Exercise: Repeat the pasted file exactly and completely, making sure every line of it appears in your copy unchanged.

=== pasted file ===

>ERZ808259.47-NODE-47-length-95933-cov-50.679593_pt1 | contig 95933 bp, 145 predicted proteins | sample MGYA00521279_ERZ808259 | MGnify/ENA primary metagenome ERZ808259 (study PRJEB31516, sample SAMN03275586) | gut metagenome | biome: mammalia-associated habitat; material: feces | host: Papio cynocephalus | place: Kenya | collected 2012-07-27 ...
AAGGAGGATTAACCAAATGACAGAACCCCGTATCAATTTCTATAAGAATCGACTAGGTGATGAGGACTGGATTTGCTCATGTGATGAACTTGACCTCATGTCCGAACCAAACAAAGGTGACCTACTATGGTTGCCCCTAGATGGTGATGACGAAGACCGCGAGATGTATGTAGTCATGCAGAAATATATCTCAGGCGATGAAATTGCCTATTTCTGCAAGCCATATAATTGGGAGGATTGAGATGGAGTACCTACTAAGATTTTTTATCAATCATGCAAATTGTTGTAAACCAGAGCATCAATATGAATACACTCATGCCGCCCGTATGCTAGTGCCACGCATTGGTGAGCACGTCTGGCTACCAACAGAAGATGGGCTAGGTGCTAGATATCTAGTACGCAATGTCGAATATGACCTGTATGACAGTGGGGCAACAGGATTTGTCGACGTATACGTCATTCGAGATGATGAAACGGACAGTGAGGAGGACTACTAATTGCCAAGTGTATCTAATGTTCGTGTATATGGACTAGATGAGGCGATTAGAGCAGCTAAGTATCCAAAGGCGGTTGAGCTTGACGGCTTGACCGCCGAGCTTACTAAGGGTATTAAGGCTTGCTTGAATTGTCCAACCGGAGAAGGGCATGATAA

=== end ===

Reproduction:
>ERZ808259.47-NODE-47-length-95933-cov-50.679593_pt1 | contig 95933 bp, 145 predicted proteins | sample MGYA00521279_ERZ808259 | MGnify/ENA primary metagenome ERZ808259 (study PRJEB31516, sample SAMN03275586) | gut metagenome | biome: mammalia-associated habitat; material: feces | host: Papio cynocephalus | place: Kenya | collected 2012-07-27 ...
AAGGAGGATTAACCAAATGACAGAACCCCGTATCAATTTCTATAAGAATCGACTAGGTGATGAGGACTGGATTTGCTCATGTGATGAACTTGACCTCATGTCCGAACCAAACAAAGGTGACCTACTATGGTTGCCCCTAGATGGTGATGACGAAGACCGCGAGATGTATGTAGTCATGCAGAAATATATCTCAGGCGATGAAATTGCCTATTTCTGCAAGCCATATAATTGGGAGGATTGAGATGGAGTACCTACTAAGATTTTTTATCAATCATGCAAATTGTTGTAAACCAGAGCATCAATATGAATACACTCATGCCGCCCGTATGCTAGTGCCACGCATTGGTGAGCACGTCTGGCTACCAACAGAAGATGGGCTAGGTGCTAGATATCTAGTACGCAATGTCGAATATGACCTGTATGACAGTGGGGCAACAGGATTTGTCGACGTATACGTCATTCGAGATGATGAAACGGACAGTGAGGAGGACTACTAATTGCCAAGTGTATCTAATGTTCGTGTATATGGACTAGATGAGGCGATTAGAGCAGCTAAGTATCCAAAGGCGGTTGAGCTTGACGGCTTGACCGCCGAGCTTACTAAGGGTATTAAGGCTTGCTTGAATTGTCCAACCGGAGAAGGGCATGATAA